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to begin with: I have some background in cognitive neuroscience, but have not intensely studied the biochemical background of neuronal signalling, so please correct me if my basic understanding is wrong.

As studying the generation of action potentials and EPSP/IPSP at synapses, I noticed that as those processes make use of the gradients, the actual signalling process works by resolving these gradients (i.e. the molecules flow without having a constant energy supply pushing them to do so). The big part of energy consumption during neural signalling is then actually needed for restoration of these gradients, transmitter reuptakes etc.

So if the above is correct, does that mean that the information "flow" in the brain is done by increase of entropy (which I intuitively understand as a increase of "unorderedness", but im not a physicist either...)? I have been told that biological systems actually want to resist the "natural" direction of entropy in that they want to keep themselves "ordered" to survive. I would have hence found it more intuitive if signalling would be acquired by an active decrease in entropy (followed by some sort of "passive" restoration). Is there any reason why that is not so? Are there other examples of signalling where that is the other way round?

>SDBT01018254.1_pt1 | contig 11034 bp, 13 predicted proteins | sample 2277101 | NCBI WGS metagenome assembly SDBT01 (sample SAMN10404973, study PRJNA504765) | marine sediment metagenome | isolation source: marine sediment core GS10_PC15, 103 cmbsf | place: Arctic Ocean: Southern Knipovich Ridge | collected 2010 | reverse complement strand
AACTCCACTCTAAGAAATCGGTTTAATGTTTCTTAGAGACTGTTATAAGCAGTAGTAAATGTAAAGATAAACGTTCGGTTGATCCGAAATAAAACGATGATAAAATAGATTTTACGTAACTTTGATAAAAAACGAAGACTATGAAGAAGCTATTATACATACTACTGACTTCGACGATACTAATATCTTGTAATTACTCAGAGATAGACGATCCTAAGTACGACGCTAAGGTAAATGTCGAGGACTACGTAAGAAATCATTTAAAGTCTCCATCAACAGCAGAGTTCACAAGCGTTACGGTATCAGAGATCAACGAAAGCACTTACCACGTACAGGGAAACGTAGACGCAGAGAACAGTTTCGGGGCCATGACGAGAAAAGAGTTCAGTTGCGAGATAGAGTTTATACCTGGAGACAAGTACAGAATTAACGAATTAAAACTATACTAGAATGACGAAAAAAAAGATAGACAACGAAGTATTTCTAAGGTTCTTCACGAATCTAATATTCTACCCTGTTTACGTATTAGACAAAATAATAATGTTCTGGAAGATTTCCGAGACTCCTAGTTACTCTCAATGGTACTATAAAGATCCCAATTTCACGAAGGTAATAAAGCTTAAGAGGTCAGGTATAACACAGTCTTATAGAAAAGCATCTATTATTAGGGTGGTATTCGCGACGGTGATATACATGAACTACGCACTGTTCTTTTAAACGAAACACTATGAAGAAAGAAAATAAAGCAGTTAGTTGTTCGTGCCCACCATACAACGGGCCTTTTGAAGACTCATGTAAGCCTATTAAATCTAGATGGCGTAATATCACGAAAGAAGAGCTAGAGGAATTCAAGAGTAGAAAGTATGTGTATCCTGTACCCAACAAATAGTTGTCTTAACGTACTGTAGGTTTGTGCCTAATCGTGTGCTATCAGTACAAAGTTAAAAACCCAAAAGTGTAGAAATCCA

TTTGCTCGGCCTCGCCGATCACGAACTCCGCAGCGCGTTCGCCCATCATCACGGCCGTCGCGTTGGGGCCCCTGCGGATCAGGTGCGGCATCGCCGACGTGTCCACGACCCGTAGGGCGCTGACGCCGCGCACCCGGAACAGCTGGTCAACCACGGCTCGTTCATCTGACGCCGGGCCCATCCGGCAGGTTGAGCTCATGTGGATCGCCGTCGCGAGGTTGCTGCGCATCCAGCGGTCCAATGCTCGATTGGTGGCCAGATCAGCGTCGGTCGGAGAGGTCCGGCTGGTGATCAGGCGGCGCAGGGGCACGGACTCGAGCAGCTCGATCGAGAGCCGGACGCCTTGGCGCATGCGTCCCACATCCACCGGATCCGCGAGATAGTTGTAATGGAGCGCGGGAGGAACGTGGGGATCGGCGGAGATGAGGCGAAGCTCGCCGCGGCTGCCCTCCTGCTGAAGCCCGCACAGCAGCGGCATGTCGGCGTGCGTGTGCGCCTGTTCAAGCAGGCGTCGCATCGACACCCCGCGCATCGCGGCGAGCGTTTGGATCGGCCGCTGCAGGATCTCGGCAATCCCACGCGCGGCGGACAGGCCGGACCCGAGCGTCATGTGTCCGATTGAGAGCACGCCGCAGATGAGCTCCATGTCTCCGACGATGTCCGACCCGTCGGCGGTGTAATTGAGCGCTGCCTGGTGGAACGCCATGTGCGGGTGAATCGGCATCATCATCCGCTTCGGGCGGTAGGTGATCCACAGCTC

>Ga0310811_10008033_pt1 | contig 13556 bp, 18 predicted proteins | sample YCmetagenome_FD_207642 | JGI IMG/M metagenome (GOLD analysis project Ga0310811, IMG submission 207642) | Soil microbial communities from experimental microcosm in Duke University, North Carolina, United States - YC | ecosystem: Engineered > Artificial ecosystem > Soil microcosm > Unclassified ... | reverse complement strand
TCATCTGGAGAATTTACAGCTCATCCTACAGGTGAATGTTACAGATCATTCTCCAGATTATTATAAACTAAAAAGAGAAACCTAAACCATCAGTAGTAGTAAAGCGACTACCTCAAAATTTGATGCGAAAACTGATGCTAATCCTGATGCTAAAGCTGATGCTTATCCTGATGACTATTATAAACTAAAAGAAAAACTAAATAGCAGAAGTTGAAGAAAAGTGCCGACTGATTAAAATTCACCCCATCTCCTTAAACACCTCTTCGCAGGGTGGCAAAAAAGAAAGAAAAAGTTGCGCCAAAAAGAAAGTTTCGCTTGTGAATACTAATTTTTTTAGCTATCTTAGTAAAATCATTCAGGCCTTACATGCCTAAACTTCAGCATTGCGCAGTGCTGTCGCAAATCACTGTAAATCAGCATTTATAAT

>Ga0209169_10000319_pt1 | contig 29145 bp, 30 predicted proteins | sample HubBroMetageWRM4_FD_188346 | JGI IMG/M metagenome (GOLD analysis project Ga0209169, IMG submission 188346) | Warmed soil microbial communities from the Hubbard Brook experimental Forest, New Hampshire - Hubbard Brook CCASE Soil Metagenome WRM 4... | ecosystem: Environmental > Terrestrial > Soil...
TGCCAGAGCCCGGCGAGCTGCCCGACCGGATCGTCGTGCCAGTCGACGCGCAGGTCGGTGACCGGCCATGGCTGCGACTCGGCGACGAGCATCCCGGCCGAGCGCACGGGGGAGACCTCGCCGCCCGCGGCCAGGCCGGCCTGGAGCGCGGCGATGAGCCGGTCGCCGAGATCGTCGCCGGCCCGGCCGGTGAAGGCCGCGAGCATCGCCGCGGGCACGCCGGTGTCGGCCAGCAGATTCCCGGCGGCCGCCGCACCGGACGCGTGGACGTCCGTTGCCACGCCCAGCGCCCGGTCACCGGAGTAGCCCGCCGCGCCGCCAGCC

Or am I just lacking understanding and messing up definitions?

Thanks for your help

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In my view, thinking of entropy as something biological life has "wants" about is a bit mistaken. In general, entropy arguments regarding biology run into a major problem in that the interesting physical laws involving entropy required closed systems, and no biological system is closed, so it's a bit moot.

It makes more sense to think about what benefits "fighting against entropy" gives a biological organism, and I also think it makes more sense to think in terms of potential energy rather than entropy (even though they are of course related).

Neuronal signaling is best when it's rapid. By pumping ions against their gradient ahead of time, neurons establish a concentration gradient (which you can view as a decrease in entropy). This is indeed the active part. This also stores energy in the gradient, in that if a 'gate' were opened, the gradient would tend to equilibrate. Because the ions involved are charged, additional sensors in the membrane can respond to this changing electrical gradient.

I would have hence found it more intuitive if signalling would be acquired by an active decrease in entropy (followed by some sort of "passive" restoration)

I think you might be mixing up the "action" verbs here. Think about pushing a rock up a cliff or lighting a firework. If you want that rock to be a signal, it's going to be a much more dramatic signal falling down the cliff than it was pushing it up the cliff. It's going to be much more dramatic lighting off the firework rather than extracting the needed ingredients from various places and assembling them. Processes that release stored energy tend to be a lot more dramatic and "active" despite being "passive" in terms of needing to add energy (besides activation).

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